“But I know nothing about dam construction!” The exclamation was somewhat exasperated.
“Just look at it,” said Geoff. He pointed at the dam which was holding back a small lake in the narrow valley above. Below it, the land spread out fairly quickly into gently rolling farmland. The obvious issue was the land immediately below the dam, in which there were scattered fruit trees and a few small houses, just shelters really.
“I see it,” said Ron, “but I still don’t know anything about dams. I can’t tell you whether it’s a good idea to turn that land into an orchard.”
“But you’re the smartest man I know. Surely you have somewhat of an idea!”
“Any idea I have is uninformed and unsupported. I really don’t want to give you an inaccurate assessment of your risk. You need to get a real expert.”
“There you go with the big words. I just want a simple answer, yes or no. I think you just don’t understand the importance of this, the income I can derive from cultivating that land. I just want an opinion on whether this dam will hold. It has held for decades, after all.”
“It sounds like you already have an opinion.”
“Yes, but I want yours.”
Ron looked at the dam and studied it. No matter how long he looked it just looked like rocks, dirt, some concrete, holding back a lake. It almost looked like part of the landscape.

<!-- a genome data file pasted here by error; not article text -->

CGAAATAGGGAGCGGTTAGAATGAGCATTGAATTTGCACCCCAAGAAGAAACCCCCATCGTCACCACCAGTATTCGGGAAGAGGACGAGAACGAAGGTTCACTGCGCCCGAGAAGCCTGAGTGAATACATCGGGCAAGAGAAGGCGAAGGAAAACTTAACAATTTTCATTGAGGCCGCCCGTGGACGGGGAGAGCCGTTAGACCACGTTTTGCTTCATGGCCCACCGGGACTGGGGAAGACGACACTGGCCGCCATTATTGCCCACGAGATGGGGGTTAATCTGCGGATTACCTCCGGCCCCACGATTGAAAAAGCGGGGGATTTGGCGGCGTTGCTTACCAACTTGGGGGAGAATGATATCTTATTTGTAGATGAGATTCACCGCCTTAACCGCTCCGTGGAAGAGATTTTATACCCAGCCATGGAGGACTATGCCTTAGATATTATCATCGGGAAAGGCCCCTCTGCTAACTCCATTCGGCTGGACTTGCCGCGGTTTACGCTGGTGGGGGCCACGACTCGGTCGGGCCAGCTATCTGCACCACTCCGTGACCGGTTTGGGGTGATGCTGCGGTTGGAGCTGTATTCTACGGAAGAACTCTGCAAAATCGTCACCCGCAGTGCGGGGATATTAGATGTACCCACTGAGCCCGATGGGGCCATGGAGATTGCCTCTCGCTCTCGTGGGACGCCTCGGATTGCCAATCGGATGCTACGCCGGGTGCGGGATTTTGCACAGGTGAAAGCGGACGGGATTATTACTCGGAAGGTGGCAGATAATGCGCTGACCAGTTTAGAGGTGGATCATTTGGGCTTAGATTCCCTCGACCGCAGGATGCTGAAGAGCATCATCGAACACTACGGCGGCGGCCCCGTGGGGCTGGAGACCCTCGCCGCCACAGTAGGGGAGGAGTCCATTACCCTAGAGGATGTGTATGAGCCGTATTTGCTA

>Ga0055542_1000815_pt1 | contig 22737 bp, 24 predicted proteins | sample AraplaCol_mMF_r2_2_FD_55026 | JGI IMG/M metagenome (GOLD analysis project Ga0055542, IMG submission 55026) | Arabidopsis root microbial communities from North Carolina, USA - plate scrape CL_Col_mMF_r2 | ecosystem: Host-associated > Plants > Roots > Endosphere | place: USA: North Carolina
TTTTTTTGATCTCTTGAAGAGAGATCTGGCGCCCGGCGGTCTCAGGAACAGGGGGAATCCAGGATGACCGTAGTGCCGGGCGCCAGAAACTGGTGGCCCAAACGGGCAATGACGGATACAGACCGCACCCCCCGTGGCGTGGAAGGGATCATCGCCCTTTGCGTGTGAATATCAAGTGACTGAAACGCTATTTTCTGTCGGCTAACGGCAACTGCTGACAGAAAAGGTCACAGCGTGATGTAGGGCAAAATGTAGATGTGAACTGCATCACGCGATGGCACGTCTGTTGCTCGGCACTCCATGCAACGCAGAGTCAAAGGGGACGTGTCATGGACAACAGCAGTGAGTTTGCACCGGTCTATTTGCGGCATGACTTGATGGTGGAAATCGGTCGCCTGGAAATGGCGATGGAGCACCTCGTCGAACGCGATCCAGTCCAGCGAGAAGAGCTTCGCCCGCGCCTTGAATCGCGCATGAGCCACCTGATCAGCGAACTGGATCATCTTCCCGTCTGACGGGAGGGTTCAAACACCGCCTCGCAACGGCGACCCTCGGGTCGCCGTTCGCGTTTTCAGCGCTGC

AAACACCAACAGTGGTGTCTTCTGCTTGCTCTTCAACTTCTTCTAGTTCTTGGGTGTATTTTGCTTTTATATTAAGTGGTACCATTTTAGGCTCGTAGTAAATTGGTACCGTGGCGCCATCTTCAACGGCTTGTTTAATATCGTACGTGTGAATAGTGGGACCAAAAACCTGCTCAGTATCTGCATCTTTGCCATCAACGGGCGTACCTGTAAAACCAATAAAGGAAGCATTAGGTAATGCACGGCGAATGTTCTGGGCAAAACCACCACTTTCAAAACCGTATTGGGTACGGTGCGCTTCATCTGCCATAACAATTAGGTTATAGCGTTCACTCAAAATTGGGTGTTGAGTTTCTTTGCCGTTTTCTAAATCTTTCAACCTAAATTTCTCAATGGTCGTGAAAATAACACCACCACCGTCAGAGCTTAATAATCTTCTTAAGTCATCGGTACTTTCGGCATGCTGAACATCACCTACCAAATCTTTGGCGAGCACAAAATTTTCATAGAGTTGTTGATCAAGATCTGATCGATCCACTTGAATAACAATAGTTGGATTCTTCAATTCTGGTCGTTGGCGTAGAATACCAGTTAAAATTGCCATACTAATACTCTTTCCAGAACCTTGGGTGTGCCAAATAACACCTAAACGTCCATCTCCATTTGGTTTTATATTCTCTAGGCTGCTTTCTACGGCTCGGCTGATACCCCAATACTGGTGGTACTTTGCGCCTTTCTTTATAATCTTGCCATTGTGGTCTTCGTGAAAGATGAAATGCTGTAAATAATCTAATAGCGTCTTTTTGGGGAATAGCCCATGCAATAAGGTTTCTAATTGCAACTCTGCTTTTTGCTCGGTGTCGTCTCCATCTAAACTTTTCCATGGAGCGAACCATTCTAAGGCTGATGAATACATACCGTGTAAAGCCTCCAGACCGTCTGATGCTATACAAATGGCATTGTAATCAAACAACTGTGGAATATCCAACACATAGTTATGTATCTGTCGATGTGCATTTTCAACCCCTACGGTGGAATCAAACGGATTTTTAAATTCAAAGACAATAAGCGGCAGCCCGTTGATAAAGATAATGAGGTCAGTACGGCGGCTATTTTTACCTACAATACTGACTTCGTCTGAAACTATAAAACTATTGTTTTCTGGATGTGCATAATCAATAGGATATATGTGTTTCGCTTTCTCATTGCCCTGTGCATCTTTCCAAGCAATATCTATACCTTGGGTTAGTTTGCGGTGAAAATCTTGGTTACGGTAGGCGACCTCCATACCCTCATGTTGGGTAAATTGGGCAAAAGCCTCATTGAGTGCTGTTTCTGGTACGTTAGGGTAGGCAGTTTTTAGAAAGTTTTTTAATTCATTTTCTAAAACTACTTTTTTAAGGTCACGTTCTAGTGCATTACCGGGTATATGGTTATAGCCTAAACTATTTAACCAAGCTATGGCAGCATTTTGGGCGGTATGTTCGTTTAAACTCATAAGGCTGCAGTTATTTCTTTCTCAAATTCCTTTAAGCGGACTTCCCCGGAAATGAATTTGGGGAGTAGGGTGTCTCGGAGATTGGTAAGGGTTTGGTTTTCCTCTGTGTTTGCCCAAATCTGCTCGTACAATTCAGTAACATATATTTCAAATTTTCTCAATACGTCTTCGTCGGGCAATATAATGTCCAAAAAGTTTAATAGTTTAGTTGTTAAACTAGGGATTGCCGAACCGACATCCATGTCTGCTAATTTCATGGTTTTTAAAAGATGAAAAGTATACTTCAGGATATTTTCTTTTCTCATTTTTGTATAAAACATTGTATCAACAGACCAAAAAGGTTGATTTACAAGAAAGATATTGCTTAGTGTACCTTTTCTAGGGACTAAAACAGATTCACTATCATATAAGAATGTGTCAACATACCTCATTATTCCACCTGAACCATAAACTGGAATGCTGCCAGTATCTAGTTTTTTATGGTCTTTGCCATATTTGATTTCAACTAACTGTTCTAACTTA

“Well, for what it’s worth,” he said finally, “I don’t see anything wrong with it.” That’s not a lie, he assured himself. I really don’t see anything wrong with it. Nothing right with it either. It’s just there.
“Good!” said Geoff. “Just what I wanted to hear. I knew you’d see it my way. You’re the smartest person I know.”
Somehow that last statement made Ron feel guilty.
Years passed, and then came the flood. It was hardly anyone’s fault that people weren’t prepared. The snows melted in the mountains, and the spring rains were heavier than usual, but all that was well upstream.
Yes, it was a rainy spring, but until the mix of broken ice and water came pouring down through the valley. The dam didn’t resist for more than a few minutes. Many farms downstream were severely damaged, but the orchard below the damn was wiped out, along with Geoff’s new house.
Geoff showed up on Ron’s doorstep. Ron’s house wasn’t near the path of destruction.
“Dead,” said Geoff. “All dead. My family. In the house. Dead.”
“I’m sorry to hear that,” said Ron, wondering why he was feeling guilty. After all, he hadn’t sent the rain.
“Gone!” shouted Geoff. “All gone! Washed away!” He waved his arm as though he was seeping trash off a table top.
Ron could tell that Geoff was blaming him for the destruction. “I’m sorry for your losses,” he said dully.
“You should have told me,” said Geoff. “You should have told me the dam was no good.”
“It was only an opinion. I told you I wasn’t an expert on dam building.”
Geoff turned and stumbled away. “You should have told me,” he was muttering as he left.
Ron stood watching him. It was only an opinion. I told him I wasn’t an expert.